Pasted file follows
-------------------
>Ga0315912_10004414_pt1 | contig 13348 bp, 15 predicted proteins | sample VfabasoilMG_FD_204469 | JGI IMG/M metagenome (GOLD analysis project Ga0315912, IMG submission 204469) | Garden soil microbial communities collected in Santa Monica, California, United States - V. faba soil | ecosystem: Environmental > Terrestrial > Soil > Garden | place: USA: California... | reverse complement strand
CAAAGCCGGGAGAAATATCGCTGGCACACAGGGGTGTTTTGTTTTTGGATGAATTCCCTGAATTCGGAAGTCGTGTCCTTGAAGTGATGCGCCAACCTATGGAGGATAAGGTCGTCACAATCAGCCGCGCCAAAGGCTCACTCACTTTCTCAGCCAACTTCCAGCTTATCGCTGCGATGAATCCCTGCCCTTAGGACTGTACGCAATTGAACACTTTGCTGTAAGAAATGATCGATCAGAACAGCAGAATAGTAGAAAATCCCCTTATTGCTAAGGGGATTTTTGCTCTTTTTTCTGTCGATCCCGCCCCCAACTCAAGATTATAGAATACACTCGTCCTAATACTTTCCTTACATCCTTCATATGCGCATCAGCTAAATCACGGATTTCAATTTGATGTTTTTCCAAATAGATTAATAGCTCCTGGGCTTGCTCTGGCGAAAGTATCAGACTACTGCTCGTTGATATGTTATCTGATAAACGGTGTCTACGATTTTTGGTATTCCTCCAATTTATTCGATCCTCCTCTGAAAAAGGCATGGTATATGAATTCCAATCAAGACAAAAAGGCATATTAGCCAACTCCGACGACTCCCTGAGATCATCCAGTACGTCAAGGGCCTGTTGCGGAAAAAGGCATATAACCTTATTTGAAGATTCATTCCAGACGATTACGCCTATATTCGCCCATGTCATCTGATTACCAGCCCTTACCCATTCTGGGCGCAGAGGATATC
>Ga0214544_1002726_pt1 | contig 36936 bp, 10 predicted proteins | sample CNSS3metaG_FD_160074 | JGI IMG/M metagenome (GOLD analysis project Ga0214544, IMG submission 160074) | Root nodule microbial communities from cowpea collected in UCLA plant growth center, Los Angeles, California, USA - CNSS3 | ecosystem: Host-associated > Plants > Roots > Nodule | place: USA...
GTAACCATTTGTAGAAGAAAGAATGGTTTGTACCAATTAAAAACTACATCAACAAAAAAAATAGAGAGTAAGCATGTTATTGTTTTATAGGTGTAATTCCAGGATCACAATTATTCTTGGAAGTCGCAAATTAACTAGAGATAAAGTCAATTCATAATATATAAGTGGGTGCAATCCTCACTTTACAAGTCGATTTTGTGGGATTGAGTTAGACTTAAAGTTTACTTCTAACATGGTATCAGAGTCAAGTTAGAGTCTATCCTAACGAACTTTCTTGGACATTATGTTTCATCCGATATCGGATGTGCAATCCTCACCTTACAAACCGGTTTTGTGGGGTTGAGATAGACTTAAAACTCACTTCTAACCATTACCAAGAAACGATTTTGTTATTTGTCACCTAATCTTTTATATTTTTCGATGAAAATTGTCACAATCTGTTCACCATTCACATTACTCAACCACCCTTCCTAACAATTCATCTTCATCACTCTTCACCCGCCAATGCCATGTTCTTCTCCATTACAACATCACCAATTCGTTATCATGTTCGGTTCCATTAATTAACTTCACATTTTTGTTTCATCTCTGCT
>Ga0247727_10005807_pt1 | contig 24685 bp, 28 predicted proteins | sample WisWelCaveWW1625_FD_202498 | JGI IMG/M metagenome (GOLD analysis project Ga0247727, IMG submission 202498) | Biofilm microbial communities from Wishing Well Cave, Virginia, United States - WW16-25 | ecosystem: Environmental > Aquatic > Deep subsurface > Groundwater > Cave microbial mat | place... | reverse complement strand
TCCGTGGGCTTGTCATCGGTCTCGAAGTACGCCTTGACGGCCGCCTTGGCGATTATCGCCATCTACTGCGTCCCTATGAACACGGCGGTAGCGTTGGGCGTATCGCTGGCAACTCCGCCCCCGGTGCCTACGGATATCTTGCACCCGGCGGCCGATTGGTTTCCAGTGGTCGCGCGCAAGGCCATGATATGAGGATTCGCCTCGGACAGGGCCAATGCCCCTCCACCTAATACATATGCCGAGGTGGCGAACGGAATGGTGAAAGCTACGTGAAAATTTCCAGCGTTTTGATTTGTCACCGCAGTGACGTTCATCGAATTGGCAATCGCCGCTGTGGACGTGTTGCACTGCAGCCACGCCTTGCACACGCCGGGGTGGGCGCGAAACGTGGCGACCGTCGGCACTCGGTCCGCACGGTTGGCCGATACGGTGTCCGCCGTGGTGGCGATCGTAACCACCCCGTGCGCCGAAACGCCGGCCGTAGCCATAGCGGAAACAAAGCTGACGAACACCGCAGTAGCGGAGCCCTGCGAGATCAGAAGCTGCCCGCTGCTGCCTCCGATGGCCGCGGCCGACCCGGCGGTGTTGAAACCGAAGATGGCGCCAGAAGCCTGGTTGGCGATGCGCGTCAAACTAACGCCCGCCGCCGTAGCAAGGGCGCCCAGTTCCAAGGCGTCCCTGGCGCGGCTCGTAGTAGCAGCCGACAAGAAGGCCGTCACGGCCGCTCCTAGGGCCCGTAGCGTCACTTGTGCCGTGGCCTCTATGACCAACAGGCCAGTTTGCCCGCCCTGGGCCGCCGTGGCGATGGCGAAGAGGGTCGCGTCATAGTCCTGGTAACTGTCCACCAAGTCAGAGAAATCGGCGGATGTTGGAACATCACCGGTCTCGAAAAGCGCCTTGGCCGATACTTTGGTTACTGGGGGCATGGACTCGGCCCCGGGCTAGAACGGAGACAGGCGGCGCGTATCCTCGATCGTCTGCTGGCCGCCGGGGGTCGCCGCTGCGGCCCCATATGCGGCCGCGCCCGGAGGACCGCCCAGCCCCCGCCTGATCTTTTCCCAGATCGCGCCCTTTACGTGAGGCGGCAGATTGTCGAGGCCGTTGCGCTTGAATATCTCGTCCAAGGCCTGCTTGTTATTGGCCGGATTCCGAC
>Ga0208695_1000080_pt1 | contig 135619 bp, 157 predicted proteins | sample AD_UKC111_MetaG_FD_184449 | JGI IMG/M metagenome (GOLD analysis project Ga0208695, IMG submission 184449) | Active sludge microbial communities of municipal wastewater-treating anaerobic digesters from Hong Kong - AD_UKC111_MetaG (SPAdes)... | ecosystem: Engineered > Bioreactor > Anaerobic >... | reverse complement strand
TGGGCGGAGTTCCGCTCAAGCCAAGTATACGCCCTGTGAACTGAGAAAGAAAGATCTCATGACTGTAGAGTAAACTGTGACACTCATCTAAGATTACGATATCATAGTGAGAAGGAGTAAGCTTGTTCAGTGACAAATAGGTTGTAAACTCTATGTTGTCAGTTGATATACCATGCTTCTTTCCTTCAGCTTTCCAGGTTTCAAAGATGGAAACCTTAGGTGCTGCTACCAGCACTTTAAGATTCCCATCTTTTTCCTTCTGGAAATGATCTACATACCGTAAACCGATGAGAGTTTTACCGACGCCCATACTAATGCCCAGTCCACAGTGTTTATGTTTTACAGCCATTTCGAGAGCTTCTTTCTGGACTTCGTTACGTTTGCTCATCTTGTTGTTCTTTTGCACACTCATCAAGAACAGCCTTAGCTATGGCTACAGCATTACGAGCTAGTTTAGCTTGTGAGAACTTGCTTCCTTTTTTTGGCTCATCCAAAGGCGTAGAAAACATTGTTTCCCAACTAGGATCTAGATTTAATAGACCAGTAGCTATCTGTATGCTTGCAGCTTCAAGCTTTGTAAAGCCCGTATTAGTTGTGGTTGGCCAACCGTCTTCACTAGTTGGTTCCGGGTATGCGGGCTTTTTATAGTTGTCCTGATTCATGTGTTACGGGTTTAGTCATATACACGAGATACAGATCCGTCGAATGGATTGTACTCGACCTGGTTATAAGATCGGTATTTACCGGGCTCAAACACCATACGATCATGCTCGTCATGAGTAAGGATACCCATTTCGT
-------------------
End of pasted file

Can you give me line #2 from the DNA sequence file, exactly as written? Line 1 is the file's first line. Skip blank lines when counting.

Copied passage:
CAAAGCCGGGAGAAATATCGCTGGCACACAGGGGTGTTTTGTTTTTGGATGAATTCCCTGAATTCGGAAGTCGTGTCCTTGAAGTGATGCGCCAACCTATGGAGGATAAGGTCGTCACAATCAGCCGCGCCAAAGGCTCACTCACTTTCTCAGCCAACTTCCAGCTTATCGCTGCGATGAATCCCTGCCCTTAGGACTGTACGCAATTGAACACTTTGCTGTAAGAAATGATCGATCAGAACAGCAGAATAGTAGAAAATCCCCTTATTGCTAAGGGGATTTTTGCTCTTTTTTCTGTCGATCCCGCCCCCAACTCAAGATTATAGAATACACTCGTCCTAATACTTTCCTTACATCCTTCATATGCGCATCAGCTAAATCACGGATTTCAATTTGATGTTTTTCCAAATAGATTAATAGCTCCTGGGCTTGCTCTGGCGAAAGTATCAGACTACTGCTCGTTGATATGTTATCTGATAAACGGTGTCTACGATTTTTGGTATTCCTCCAATTTATTCGATCCTCCTCTGAAAAAGGCATGGTATATGAATTCCAATCAAGACAAAAAGGCATATTAGCCAACTCCGACGACTCCCTGAGATCATCCAGTACGTCAAGGGCCTGTTGCGGAAAAAGGCATATAACCTTATTTGAAGATTCATTCCAGACGATTACGCCTATATTCGCCCATGTCATCTGATTACCAGCCCTTACCCATTCTGGGCGCAGAGGATATC